Magazine article Information Today

The Web Meets Online, Online Meets the Web

Magazine article Information Today

The Web Meets Online, Online Meets the Web

Article excerpt

Last year was the year when traditional online services met the Web and the Web met traditional online. The counter forces within that confrontation have created a whirlpool effect. Who will win? Who will lose? Who will survive? Who will fail? Stay tuned! 1998 awaits.

The scramble for high ground remains a fascinating spectacle for consumers, particularly for information professionals who themselves face some of the same challenges into which the Internet and its Web have shoved the information and publishing industries. Oddly enough, however, information professionals may have a higher perch from which to start their climb to safety as the waters rage below. After all, they actually know what "real" customers want and expect and need. The wisest among the info pros even know how to distinguish among those three states-want, expectation, and need-better than their customers do themselves. (In the immortal lines of Angel Martin on The Rockford Files, "You and I know, Jimmy, you can't make one thin dime giving people what they need. You gotta give 'em what they want.")

As far as I can see, most of the confusion in an admittedly chaotic situation stems from the paradox of a market that seems to expand and contract simultaneously. No doubt can remain in anyone's mind that the day of digital data has arrived. The Internet and its Web have created a mammoth and ever-growing market of end users. More than that, they have set a standard and established a pattern of information retrieval that will, in time, reach everyone and will, in time, forever change and diminish the function of print as a format for archiving and exchanging human knowledge. The change will affect all areas and all uses of knowledge-from the highest levels of scholarship to the lowest levels of entertainment. (Ahem. And I guess we all know the phenomenon to which that refers!) The Internet and its Web have simply become a basic way of knowing and finding things out for millions, with millions more waiting for the conversion throughout the world and throughout the years to come.

At the same time that the number of online users begins expanding exponentially, the "disintermediation" (as Steve Arnold calls it) squeeze has begun all along the line. Initially, some traditional information industry players thought that disintermediation simply meant that the librarians and information professionals who stood guard between vendors and searcher clients would vanish. Some traditional players were even woolly-headed enough to think that they would profit from such an elimination. Now the rest of the disintermediation trend has begun to emerge to the horror of traditionals with the courage to watch and the quaking of those who listen to the Jurassic Park sound effects getting ever louder while they hide their heads in the sand.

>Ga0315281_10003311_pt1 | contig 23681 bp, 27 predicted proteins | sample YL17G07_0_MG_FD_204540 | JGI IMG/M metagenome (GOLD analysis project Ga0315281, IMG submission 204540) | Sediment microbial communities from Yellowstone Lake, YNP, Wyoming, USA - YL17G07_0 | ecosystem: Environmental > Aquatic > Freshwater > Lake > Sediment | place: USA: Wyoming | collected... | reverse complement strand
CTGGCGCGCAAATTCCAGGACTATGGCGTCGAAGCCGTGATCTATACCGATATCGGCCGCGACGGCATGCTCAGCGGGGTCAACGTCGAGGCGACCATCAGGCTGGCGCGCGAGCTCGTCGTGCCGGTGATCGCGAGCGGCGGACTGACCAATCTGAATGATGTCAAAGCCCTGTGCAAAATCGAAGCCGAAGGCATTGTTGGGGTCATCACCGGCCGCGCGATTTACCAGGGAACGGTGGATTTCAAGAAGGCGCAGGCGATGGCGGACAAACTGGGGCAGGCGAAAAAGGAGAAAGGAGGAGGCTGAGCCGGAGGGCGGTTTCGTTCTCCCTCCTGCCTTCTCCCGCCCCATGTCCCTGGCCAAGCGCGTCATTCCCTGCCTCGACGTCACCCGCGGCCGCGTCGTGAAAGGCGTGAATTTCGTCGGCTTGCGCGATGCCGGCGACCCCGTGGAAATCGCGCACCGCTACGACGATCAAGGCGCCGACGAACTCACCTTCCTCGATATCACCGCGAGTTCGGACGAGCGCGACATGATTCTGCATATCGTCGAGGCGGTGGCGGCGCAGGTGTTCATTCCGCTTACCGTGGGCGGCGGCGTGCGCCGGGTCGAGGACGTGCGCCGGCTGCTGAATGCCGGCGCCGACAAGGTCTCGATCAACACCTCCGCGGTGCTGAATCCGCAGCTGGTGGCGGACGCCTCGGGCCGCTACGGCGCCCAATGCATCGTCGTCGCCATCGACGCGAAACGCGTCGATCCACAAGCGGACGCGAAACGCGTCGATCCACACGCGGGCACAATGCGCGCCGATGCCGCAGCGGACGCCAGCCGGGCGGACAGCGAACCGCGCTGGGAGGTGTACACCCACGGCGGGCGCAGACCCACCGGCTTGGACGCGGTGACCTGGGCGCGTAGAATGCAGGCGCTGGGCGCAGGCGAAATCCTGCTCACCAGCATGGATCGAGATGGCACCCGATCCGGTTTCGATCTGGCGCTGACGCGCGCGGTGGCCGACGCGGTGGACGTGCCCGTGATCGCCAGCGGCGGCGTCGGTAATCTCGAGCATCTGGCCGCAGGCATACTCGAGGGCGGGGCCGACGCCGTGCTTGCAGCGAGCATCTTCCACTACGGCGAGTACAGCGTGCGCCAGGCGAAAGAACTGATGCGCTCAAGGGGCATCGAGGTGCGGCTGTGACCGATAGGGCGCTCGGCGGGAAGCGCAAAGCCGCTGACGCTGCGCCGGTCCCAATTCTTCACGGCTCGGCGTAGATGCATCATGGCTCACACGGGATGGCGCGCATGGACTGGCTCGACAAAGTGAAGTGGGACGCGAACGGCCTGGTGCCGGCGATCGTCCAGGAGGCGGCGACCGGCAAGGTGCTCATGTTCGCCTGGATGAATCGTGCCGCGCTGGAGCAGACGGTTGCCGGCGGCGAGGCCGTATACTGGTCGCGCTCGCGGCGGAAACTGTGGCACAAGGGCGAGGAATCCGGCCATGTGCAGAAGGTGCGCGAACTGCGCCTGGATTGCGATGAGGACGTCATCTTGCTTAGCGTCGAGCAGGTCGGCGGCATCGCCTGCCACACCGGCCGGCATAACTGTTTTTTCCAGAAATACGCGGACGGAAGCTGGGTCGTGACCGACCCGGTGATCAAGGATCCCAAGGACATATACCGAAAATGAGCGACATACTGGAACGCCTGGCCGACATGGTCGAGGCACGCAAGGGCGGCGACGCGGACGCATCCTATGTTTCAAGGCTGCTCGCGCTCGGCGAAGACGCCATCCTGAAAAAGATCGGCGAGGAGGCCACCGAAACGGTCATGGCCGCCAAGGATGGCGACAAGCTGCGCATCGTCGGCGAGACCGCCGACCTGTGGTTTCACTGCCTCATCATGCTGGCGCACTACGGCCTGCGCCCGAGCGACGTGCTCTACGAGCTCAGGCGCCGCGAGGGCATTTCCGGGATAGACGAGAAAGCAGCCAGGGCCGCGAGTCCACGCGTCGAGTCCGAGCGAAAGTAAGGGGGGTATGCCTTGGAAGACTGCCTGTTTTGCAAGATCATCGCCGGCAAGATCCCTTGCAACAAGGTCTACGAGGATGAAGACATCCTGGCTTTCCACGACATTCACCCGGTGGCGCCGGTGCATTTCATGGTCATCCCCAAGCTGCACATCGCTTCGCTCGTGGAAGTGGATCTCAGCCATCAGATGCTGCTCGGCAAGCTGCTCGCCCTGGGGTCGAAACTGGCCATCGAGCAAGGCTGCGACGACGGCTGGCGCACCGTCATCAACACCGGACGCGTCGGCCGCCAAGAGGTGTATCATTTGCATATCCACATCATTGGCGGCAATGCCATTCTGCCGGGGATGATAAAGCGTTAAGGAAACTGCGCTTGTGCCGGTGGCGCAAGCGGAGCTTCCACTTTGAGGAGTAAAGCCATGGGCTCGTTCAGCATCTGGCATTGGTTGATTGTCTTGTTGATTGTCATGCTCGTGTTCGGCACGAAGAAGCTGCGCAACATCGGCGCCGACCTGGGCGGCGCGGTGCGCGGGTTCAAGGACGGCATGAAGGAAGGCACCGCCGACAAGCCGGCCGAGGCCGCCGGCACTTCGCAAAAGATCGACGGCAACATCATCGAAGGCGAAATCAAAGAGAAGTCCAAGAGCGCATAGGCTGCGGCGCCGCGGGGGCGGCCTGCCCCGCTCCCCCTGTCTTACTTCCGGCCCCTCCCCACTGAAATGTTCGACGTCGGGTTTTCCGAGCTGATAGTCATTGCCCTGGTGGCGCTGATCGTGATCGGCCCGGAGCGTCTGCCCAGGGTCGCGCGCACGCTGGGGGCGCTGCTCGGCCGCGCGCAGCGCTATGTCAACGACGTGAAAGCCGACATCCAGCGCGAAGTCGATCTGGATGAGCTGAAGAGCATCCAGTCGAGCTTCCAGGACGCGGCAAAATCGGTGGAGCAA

Bottom line, the distance between author and reader could vanish. At the same time that it creates a universal standard for delivering information, the Net and its Web create a nearly universal platform for creating information for delivery. A simple change of address turns an e-mail message into a listserv posting. Every word processor software package has upgraded to produce HTML documents with one click. ("Look, Ma! I'm McGraw-Hill!")

Of course, the problem that has always plagued every publisher or distributor of information remains for new Net "publishers," too. Just because you want to talk doesn't mean someone else out there wants to listen. Just because you load it doesn't mean anyone else will download it. With the flattening of the distribution medium ( vs., gaining a high profile becomes more and more difficult. No longer does distribution itself dictate purchase choices. In a print world, if you want a daily newspaper, you have to take the local paper or one of maybe three or four national papers. Otherwise, you can't get delivery. With the Web, you can pick any one or more of hundreds of dailies, inside or outside the U. …

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